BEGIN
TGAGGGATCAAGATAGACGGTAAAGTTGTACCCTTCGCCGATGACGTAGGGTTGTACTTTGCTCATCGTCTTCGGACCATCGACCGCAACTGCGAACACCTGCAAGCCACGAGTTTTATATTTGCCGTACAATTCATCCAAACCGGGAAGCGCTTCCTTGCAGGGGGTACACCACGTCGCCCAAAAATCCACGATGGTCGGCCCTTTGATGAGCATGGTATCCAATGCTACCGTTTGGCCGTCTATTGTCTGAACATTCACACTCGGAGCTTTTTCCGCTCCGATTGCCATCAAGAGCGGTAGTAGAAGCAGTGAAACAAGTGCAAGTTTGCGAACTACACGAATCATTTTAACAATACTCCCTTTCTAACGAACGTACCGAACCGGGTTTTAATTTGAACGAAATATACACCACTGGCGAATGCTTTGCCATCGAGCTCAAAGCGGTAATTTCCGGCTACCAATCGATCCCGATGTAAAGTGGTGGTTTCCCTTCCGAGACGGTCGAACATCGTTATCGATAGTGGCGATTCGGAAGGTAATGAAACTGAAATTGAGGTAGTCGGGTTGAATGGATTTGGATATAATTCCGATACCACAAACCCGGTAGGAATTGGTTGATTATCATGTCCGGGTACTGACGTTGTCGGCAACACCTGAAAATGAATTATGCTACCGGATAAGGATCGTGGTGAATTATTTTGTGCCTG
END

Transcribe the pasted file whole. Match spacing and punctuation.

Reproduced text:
TGAGGGATCAAGATAGACGGTAAAGTTGTACCCTTCGCCGATGACGTAGGGTTGTACTTTGCTCATCGTCTTCGGACCATCGACCGCAACTGCGAACACCTGCAAGCCACGAGTTTTATATTTGCCGTACAATTCATCCAAACCGGGAAGCGCTTCCTTGCAGGGGGTACACCACGTCGCCCAAAAATCCACGATGGTCGGCCCTTTGATGAGCATGGTATCCAATGCTACCGTTTGGCCGTCTATTGTCTGAACATTCACACTCGGAGCTTTTTCCGCTCCGATTGCCATCAAGAGCGGTAGTAGAAGCAGTGAAACAAGTGCAAGTTTGCGAACTACACGAATCATTTTAACAATACTCCCTTTCTAACGAACGTACCGAACCGGGTTTTAATTTGAACGAAATATACACCACTGGCGAATGCTTTGCCATCGAGCTCAAAGCGGTAATTTCCGGCTACCAATCGATCCCGATGTAAAGTGGTGGTTTCCCTTCCGAGACGGTCGAACATCGTTATCGATAGTGGCGATTCGGAAGGTAATGAAACTGAAATTGAGGTAGTCGGGTTGAATGGATTTGGATATAATTCCGATACCACAAACCCGGTAGGAATTGGTTGATTATCATGTCCGGGTACTGACGTTGTCGGCAACACCTGAAAATGAATTATGCTACCGGATAAGGATCGTGGTGAATTATTTTGTGCCTG